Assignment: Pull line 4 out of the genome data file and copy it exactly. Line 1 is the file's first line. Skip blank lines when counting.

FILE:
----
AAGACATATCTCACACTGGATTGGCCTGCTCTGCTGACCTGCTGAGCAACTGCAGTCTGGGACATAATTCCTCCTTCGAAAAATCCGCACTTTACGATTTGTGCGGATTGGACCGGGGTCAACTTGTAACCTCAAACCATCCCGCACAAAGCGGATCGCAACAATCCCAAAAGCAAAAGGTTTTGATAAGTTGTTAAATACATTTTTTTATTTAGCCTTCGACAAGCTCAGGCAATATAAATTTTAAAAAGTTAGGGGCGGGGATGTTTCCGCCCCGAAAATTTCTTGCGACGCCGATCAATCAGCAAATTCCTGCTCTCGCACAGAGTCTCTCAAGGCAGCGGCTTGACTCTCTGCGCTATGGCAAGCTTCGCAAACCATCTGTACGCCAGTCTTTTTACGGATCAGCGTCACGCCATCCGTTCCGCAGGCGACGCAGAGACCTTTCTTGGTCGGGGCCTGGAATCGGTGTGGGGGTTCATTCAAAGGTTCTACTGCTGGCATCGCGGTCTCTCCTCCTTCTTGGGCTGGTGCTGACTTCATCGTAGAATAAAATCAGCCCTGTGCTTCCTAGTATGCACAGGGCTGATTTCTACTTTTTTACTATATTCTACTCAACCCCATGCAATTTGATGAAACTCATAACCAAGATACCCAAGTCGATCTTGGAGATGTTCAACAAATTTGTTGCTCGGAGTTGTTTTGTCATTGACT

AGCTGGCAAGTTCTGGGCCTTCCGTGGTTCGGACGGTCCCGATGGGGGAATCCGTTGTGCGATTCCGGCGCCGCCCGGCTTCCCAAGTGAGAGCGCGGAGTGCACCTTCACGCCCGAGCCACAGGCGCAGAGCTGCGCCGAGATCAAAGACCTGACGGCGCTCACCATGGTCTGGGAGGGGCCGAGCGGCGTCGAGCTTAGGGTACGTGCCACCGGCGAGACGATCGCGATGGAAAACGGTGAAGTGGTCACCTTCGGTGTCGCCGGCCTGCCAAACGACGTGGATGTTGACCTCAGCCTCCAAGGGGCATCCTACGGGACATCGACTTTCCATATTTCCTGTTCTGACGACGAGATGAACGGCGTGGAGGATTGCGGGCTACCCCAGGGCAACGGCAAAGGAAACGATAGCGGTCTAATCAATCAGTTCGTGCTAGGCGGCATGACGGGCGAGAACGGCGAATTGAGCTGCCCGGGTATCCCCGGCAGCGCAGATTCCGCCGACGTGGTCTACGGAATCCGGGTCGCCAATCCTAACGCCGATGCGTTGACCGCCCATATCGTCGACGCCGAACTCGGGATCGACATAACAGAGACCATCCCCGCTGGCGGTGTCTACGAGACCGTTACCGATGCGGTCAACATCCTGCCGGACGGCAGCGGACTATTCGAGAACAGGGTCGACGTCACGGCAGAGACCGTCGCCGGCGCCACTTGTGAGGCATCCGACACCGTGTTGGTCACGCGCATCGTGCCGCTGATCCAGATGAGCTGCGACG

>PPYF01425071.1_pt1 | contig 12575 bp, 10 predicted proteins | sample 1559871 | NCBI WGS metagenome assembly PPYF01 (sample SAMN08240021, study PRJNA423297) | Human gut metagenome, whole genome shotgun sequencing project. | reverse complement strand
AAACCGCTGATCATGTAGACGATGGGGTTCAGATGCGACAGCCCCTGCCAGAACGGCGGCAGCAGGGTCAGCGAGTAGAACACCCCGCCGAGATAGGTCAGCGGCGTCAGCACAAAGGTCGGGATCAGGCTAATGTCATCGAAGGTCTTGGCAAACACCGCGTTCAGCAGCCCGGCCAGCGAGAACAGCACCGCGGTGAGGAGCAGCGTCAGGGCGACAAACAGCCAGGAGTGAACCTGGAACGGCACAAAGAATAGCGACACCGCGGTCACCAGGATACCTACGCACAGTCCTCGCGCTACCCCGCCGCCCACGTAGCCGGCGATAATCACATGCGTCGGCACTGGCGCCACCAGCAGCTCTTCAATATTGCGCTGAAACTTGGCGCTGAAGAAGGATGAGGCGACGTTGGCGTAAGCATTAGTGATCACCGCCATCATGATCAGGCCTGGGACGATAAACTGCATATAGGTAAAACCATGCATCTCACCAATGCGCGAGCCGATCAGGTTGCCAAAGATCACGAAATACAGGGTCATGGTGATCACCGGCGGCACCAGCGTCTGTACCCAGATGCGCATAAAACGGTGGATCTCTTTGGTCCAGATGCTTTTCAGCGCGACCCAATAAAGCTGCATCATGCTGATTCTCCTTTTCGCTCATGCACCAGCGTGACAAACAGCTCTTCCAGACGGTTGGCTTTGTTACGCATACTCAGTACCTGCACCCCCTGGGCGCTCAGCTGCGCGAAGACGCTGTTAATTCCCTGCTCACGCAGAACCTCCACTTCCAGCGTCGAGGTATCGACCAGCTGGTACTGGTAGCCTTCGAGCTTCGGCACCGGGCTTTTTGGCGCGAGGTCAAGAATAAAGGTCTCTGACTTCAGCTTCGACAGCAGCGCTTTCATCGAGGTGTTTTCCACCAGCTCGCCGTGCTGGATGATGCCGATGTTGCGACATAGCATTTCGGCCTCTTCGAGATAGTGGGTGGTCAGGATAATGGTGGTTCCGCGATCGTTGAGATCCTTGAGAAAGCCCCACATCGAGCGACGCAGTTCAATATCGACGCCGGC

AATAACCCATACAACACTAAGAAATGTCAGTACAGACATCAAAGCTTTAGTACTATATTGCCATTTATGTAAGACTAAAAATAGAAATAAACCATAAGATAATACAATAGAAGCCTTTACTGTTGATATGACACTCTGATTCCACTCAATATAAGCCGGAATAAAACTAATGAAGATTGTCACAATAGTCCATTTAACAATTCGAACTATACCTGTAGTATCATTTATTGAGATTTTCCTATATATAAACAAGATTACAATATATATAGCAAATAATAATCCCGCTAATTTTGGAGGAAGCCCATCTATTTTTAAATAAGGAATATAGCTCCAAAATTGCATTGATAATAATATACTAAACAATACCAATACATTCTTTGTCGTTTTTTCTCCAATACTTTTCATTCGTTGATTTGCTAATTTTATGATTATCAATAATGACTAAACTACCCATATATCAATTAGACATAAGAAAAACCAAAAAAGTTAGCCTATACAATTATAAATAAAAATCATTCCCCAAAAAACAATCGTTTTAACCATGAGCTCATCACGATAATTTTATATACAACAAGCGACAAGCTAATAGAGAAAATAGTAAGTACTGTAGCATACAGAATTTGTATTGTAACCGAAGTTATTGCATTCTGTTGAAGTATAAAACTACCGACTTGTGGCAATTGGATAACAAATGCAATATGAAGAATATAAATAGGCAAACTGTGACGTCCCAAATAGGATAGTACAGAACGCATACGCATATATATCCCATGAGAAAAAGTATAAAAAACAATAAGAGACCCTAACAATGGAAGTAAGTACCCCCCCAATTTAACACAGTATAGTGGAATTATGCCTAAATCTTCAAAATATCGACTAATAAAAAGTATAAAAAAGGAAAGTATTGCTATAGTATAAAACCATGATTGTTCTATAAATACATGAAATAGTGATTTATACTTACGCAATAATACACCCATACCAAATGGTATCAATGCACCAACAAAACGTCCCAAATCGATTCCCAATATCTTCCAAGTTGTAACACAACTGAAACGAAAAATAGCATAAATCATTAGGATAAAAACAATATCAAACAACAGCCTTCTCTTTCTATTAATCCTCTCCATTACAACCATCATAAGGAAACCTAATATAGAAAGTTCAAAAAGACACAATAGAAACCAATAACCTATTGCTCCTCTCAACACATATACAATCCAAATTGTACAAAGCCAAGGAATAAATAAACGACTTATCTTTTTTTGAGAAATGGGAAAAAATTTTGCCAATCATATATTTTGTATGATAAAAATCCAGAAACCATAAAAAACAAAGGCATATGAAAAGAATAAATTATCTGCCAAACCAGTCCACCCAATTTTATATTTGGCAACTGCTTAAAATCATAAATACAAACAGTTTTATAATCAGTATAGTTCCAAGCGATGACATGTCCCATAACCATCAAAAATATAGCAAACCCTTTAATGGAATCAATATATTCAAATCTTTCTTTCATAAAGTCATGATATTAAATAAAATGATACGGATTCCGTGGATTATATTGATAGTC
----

AAACCGCTGATCATGTAGACGATGGGGTTCAGATGCGACAGCCCCTGCCAGAACGGCGGCAGCAGGGTCAGCGAGTAGAACACCCCGCCGAGATAGGTCAGCGGCGTCAGCACAAAGGTCGGGATCAGGCTAATGTCATCGAAGGTCTTGGCAAACACCGCGTTCAGCAGCCCGGCCAGCGAGAACAGCACCGCGGTGAGGAGCAGCGTCAGGGCGACAAACAGCCAGGAGTGAACCTGGAACGGCACAAAGAATAGCGACACCGCGGTCACCAGGATACCTACGCACAGTCCTCGCGCTACCCCGCCGCCCACGTAGCCGGCGATAATCACATGCGTCGGCACTGGCGCCACCAGCAGCTCTTCAATATTGCGCTGAAACTTGGCGCTGAAGAAGGATGAGGCGACGTTGGCGTAAGCATTAGTGATCACCGCCATCATGATCAGGCCTGGGACGATAAACTGCATATAGGTAAAACCATGCATCTCACCAATGCGCGAGCCGATCAGGTTGCCAAAGATCACGAAATACAGGGTCATGGTGATCACCGGCGGCACCAGCGTCTGTACCCAGATGCGCATAAAACGGTGGATCTCTTTGGTCCAGATGCTTTTCAGCGCGACCCAATAAAGCTGCATCATGCTGATTCTCCTTTTCGCTCATGCACCAGCGTGACAAACAGCTCTTCCAGACGGTTGGCTTTGTTACGCATACTCAGTACCTGCACCCCCTGGGCGCTCAGCTGCGCGAAGACGCTGTTAATTCCCTGCTCACGCAGAACCTCCACTTCCAGCGTCGAGGTATCGACCAGCTGGTACTGGTAGCCTTCGAGCTTCGGCACCGGGCTTTTTGGCGCGAGGTCAAGAATAAAGGTCTCTGACTTCAGCTTCGACAGCAGCGCTTTCATCGAGGTGTTTTCCACCAGCTCGCCGTGCTGGATGATGCCGATGTTGCGACATAGCATTTCGGCCTCTTCGAGATAGTGGGTGGTCAGGATAATGGTGGTTCCGCGATCGTTGAGATCCTTGAGAAAGCCCCACATCGAGCGACGCAGTTCAATATCGACGCCGGC